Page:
World War I

World War I was a global conflict of the early 20th century from 1914-1918, between the Central Powers, Germany, Austria-Hungary, the Ottoman Empire and Bulgaria, and the Allied powers, primarily Great Britain, France, Russia, and later the United States. World War I was ignited in the Balkan city of Sarajevo in June 1914 with the assassination of Archduke Franz Ferdinand, heir to the Austro-Hungarian throne, and war was declared in August. World War I was characterized by the horror of trench warfare on the Western Front and the rise of Bolshevism in the East, and millions died in the catastrophic conflict. The causes of World War I were many, including various territorial disputes, a major arms race, conflicting political ideologies, and more. World War I ended with the Treaty of Versailles; however, the agreement left many issues unresolved and heaped blame and the requirement for reparations on Germany, sowing the seeds of World War II.

When did World War I end? Ostensibly, it's an easy question to answer. However, the end of the conflict was by no means absolute by the 1919 Treaty of Versailles.

World War I

When Did World War I End?

by Mike Haskew

At least ostensibly, World War I ended first with the cessation of armed hostilities between the warring powers at the famed “11th hour of the 11th day of the 11th month,” that is November 11, 1918. Read more

World War I

The Scholarly Spies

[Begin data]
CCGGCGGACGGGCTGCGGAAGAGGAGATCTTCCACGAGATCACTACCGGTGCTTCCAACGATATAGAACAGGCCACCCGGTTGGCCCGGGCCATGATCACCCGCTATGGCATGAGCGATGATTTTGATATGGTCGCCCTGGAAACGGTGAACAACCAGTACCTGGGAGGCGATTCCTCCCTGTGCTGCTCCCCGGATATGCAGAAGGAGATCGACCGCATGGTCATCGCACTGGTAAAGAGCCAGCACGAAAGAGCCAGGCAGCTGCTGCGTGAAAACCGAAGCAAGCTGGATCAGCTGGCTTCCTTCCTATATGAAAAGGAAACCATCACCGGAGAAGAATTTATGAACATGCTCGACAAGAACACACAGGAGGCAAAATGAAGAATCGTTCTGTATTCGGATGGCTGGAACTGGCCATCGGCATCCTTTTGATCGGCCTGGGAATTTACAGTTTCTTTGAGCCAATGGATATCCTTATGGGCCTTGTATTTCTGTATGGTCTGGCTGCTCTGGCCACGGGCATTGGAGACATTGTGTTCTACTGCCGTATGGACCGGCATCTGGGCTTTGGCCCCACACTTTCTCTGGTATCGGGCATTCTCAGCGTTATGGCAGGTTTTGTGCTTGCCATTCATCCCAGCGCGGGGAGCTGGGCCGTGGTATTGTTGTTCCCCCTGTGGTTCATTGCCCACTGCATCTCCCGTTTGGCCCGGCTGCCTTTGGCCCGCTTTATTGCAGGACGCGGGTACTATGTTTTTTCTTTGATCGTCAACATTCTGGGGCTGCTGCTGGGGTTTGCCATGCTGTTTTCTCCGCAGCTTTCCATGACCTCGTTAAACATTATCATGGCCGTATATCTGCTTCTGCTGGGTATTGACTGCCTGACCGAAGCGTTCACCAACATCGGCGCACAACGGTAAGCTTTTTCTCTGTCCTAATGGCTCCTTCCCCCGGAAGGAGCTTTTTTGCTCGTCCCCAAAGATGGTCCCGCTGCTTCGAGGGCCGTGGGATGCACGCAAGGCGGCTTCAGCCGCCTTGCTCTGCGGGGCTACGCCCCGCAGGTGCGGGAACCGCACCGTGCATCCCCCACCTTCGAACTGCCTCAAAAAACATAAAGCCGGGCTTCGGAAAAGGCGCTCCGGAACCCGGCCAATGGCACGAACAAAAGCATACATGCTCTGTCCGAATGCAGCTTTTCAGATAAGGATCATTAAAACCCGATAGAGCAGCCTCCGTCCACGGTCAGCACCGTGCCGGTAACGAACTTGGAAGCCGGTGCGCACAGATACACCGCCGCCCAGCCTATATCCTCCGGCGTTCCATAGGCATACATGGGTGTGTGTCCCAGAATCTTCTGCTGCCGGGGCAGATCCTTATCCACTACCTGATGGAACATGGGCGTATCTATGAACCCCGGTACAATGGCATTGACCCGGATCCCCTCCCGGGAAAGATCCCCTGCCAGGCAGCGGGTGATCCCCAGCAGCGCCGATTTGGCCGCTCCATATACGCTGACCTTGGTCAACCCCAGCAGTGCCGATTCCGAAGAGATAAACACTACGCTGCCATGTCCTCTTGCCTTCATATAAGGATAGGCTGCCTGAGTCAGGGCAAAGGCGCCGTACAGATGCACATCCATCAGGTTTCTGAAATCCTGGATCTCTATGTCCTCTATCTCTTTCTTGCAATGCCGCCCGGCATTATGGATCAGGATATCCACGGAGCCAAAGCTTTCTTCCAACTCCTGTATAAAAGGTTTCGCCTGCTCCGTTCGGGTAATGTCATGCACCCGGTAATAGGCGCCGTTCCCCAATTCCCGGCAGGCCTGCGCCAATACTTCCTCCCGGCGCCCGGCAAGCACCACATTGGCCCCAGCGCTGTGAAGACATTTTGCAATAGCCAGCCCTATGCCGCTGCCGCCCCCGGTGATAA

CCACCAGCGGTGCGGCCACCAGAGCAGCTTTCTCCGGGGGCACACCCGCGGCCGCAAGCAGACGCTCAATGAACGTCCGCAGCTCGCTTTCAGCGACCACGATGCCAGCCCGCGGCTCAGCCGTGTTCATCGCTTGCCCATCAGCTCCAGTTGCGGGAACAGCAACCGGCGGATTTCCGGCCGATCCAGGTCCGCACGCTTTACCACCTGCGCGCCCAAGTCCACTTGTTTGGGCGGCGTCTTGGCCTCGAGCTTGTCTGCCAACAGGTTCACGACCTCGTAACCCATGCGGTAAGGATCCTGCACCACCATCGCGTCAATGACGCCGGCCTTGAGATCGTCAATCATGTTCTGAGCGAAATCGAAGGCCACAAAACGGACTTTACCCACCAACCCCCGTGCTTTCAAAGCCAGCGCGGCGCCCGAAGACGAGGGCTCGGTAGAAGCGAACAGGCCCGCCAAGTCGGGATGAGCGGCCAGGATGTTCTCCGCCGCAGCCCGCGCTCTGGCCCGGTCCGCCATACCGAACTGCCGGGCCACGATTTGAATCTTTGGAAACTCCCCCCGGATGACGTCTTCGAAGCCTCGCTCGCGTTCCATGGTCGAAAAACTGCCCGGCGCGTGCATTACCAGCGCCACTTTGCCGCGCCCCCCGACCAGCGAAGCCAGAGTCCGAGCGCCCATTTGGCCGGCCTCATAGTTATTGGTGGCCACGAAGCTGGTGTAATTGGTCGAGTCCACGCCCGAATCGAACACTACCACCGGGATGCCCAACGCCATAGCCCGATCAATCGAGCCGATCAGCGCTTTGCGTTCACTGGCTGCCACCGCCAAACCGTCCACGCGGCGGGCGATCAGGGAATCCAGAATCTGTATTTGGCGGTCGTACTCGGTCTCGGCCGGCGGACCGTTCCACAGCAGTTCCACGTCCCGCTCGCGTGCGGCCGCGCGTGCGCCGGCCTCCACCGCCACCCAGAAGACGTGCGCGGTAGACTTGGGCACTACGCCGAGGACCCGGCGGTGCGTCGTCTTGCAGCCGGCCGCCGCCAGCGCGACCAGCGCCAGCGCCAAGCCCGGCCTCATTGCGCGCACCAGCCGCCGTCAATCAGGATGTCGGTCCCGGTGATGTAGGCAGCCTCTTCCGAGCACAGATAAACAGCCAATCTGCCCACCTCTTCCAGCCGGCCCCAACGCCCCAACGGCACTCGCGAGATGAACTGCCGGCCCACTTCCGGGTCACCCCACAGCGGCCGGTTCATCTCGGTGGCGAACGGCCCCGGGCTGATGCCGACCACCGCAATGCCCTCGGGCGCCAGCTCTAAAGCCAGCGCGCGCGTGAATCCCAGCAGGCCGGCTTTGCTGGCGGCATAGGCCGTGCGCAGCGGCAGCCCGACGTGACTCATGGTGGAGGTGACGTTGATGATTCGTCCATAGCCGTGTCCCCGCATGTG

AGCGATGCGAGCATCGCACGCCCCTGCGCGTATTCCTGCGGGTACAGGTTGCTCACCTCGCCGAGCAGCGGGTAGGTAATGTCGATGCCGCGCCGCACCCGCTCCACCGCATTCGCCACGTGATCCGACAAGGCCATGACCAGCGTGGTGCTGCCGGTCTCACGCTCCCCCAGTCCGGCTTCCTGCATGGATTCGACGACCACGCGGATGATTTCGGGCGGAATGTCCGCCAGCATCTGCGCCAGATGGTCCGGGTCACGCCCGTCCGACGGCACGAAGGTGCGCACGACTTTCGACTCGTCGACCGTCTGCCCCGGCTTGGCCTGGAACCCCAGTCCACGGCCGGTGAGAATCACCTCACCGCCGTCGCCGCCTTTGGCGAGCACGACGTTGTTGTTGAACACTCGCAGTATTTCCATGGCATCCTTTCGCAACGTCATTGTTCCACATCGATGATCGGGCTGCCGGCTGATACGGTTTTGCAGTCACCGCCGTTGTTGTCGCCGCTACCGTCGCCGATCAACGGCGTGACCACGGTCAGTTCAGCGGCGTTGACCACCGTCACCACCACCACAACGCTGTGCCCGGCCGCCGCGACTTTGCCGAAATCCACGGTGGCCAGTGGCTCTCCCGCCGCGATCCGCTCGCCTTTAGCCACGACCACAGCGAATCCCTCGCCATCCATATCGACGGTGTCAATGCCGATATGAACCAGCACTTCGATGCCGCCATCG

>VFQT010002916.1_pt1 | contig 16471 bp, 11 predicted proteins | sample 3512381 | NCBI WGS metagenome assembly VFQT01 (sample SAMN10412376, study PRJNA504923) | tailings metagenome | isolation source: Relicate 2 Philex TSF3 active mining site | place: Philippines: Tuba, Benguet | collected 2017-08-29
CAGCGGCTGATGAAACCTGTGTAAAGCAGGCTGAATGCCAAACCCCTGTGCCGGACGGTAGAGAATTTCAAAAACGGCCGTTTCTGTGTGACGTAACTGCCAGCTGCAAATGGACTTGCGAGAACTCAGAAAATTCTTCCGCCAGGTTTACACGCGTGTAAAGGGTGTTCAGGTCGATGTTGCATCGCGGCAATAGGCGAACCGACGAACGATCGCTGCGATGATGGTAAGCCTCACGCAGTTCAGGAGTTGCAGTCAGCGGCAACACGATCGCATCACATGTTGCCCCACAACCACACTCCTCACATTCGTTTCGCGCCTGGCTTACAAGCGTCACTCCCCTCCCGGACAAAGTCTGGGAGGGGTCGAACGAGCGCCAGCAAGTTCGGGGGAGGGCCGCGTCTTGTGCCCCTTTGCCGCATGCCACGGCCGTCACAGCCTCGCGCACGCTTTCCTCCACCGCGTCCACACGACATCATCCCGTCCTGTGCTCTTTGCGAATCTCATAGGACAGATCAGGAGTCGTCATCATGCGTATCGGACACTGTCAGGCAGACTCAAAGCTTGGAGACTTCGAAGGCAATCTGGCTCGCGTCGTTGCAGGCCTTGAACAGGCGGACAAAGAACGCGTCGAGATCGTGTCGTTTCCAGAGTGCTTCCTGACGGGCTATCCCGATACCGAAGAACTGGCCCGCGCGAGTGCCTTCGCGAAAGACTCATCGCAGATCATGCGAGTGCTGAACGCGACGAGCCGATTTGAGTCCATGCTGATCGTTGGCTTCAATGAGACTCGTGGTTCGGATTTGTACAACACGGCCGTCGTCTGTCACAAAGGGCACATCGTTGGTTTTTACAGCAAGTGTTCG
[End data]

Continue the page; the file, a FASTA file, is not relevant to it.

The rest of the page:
By Tim Miller

Early in June 1940, refugees from northern France and the low Countries who had flooded Paris in May fled with the residents of the city as the German advance neared. Read more

World War I

Innovative Soviet Fighter Ace

By Christopher J. Chlon

According to contemporary Soviet news sources, fighter Ace Alexander Pokryshkin was the most famous pilot in the Red Air Force during World War II. Read more

World War I

B-29 Production

By Joe Kirby

When Maj. Gen. Curtis Lemay, the hard-driving commander of the Twentieth U.S. Air Force based in Guam, decided to change tactics in early 1945 to boost the effectiveness of the B-29 Superfortress, it was the Bell Aircraft plant in Marietta, Georgia, that ultimately provided him with the stripped-down bombers that played such a key role in ending the war in the Pacific. Read more

World War I

The P38 Can Opener: WWII’s “Other” P-38

By Richard A. Beranty

Far down on the list of important inventions essential to victory in World War II is a modest gadget built of stamped metal called the GI Pocket Can Opener—commonly known as the P-38 can opener—which was used by American troops in the field to sever the lids off combat rations. Read more